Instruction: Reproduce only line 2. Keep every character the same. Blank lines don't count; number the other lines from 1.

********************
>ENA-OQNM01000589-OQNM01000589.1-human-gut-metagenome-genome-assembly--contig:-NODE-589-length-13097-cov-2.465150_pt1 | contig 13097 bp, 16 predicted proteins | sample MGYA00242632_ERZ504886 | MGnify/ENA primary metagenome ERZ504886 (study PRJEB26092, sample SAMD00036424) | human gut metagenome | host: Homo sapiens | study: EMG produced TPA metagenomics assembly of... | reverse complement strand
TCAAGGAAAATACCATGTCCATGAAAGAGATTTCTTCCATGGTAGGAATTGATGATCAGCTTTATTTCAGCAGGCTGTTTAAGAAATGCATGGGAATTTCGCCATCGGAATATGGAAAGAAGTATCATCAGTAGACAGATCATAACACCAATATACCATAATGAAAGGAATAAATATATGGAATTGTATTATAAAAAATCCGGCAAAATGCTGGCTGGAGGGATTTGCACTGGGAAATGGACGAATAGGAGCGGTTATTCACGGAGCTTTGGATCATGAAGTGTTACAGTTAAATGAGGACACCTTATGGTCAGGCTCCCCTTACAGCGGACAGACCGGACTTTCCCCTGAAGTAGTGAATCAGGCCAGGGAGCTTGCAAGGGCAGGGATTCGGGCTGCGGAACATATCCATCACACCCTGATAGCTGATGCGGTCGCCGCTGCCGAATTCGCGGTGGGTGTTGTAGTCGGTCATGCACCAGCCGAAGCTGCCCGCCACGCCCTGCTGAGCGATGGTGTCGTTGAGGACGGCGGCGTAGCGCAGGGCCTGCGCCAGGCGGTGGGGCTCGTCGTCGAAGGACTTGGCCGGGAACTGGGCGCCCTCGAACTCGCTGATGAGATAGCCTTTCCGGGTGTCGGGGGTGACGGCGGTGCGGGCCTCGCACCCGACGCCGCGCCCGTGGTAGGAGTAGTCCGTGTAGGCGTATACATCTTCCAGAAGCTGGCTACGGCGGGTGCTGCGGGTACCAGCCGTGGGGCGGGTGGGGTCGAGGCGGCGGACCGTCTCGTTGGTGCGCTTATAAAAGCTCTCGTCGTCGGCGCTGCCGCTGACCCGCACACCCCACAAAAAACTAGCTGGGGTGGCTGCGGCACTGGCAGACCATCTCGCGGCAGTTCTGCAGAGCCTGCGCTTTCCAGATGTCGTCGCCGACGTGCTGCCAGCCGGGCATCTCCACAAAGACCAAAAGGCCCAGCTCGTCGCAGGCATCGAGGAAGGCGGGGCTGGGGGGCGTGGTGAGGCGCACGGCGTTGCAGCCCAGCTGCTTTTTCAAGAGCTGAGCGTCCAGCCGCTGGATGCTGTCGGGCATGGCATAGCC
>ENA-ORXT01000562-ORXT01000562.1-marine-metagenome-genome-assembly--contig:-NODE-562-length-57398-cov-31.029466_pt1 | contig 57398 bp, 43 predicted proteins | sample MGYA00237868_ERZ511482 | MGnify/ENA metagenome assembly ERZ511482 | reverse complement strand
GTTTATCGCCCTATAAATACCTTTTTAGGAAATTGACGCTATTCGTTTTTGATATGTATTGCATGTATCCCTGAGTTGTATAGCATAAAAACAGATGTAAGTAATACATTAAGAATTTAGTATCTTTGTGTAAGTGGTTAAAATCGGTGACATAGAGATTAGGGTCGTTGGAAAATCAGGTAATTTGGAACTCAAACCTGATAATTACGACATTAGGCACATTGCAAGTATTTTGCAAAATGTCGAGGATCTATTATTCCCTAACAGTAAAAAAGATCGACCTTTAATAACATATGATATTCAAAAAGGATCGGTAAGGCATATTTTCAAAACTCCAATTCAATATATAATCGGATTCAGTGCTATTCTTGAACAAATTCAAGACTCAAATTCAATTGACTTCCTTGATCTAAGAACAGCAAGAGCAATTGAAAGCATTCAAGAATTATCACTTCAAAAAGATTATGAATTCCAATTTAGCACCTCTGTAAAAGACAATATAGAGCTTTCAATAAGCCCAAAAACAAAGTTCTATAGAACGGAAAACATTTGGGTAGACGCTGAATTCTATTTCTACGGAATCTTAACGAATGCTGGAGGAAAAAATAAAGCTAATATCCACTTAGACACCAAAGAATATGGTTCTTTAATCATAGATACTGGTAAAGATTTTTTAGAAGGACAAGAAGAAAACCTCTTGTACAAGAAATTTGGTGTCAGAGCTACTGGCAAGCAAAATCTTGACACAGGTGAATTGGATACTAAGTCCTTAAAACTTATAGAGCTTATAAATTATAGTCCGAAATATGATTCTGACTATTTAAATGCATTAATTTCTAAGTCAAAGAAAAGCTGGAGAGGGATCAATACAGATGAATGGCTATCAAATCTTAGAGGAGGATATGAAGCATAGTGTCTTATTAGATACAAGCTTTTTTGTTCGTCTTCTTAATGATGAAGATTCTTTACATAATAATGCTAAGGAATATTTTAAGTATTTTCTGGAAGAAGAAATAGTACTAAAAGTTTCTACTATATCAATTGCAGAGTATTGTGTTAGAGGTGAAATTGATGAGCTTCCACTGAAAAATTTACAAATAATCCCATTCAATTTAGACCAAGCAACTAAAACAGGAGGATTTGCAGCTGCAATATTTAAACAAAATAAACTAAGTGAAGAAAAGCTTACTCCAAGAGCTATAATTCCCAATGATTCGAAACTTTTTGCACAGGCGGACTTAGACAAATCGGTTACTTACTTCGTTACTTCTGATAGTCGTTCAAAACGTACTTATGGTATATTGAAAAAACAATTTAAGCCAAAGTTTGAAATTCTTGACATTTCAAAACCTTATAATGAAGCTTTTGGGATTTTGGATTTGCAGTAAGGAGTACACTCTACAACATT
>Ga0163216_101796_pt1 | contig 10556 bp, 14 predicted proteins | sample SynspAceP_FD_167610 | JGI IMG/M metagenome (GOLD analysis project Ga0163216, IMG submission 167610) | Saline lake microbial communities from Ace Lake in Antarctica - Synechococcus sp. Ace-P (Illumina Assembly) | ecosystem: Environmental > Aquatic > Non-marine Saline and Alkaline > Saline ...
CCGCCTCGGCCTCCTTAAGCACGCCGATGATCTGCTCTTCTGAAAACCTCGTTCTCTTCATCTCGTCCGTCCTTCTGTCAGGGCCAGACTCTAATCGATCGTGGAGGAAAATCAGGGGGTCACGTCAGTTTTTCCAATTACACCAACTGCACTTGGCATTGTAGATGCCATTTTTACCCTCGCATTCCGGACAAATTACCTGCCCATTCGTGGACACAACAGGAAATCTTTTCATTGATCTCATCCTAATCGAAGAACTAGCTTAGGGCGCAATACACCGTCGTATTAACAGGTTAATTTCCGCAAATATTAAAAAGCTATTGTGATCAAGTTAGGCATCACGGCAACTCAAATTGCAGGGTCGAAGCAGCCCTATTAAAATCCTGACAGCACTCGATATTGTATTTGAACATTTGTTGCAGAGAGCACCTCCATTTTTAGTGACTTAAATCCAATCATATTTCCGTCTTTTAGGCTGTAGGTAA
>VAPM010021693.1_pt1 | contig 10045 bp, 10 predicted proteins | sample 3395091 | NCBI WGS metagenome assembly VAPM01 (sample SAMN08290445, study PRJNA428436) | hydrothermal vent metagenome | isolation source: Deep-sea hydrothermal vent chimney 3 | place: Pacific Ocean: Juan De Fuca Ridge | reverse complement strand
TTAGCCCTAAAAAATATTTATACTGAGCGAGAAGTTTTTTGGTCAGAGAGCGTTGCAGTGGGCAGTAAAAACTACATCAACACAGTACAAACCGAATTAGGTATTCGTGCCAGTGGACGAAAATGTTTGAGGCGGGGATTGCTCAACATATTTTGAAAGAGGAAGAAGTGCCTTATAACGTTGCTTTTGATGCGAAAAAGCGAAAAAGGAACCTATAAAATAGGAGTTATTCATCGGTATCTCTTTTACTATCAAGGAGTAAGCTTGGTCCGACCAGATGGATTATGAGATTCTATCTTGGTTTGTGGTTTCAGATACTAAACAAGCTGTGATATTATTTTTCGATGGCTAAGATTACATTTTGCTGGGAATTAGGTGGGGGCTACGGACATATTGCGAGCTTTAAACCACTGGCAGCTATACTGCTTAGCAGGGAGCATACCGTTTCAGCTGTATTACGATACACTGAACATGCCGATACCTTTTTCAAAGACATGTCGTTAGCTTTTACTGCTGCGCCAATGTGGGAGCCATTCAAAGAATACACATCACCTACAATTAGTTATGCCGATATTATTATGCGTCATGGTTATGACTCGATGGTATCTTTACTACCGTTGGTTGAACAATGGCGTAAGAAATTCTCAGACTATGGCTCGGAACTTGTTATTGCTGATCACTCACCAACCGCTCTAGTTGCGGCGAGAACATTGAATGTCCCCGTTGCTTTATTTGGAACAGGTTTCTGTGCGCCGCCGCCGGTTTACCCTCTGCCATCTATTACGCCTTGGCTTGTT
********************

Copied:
TCAAGGAAAATACCATGTCCATGAAAGAGATTTCTTCCATGGTAGGAATTGATGATCAGCTTTATTTCAGCAGGCTGTTTAAGAAATGCATGGGAATTTCGCCATCGGAATATGGAAAGAAGTATCATCAGTAGACAGATCATAACACCAATATACCATAATGAAAGGAATAAATATATGGAATTGTATTATAAAAAATCCGGCAAAATGCTGGCTGGAGGGATTTGCACTGGGAAATGGACGAATAGGAGCGGTTATTCACGGAGCTTTGGATCATGAAGTGTTACAGTTAAATGAGGACACCTTATGGTCAGGCTCCCCTTACAGCGGACAGACCGGACTTTCCCCTGAAGTAGTGAATCAGGCCAGGGAGCTTGCAAGGGCAGGGATTCGGGCTGCGGAACATATCCATCACACCCTGATAGCTGATGCGGTCGCCGCTGCCGAATTCGCGGTGGGTGTTGTAGTCGGTCATGCACCAGCCGAAGCTGCCCGCCACGCCCTGCTGAGCGATGGTGTCGTTGAGGACGGCGGCGTAGCGCAGGGCCTGCGCCAGGCGGTGGGGCTCGTCGTCGAAGGACTTGGCCGGGAACTGGGCGCCCTCGAACTCGCTGATGAGATAGCCTTTCCGGGTGTCGGGGGTGACGGCGGTGCGGGCCTCGCACCCGACGCCGCGCCCGTGGTAGGAGTAGTCCGTGTAGGCGTATACATCTTCCAGAAGCTGGCTACGGCGGGTGCTGCGGGTACCAGCCGTGGGGCGGGTGGGGTCGAGGCGGCGGACCGTCTCGTTGGTGCGCTTATAAAAGCTCTCGTCGTCGGCGCTGCCGCTGACCCGCACACCCCACAAAAAACTAGCTGGGGTGGCTGCGGCACTGGCAGACCATCTCGCGGCAGTTCTGCAGAGCCTGCGCTTTCCAGATGTCGTCGCCGACGTGCTGCCAGCCGGGCATCTCCACAAAGACCAAAAGGCCCAGCTCGTCGCAGGCATCGAGGAAGGCGGGGCTGGGGGGCGTGGTGAGGCGCACGGCGTTGCAGCCCAGCTGCTTTTTCAAGAGCTGAGCGTCCAGCCGCTGGATGCTGTCGGGCATGGCATAGCC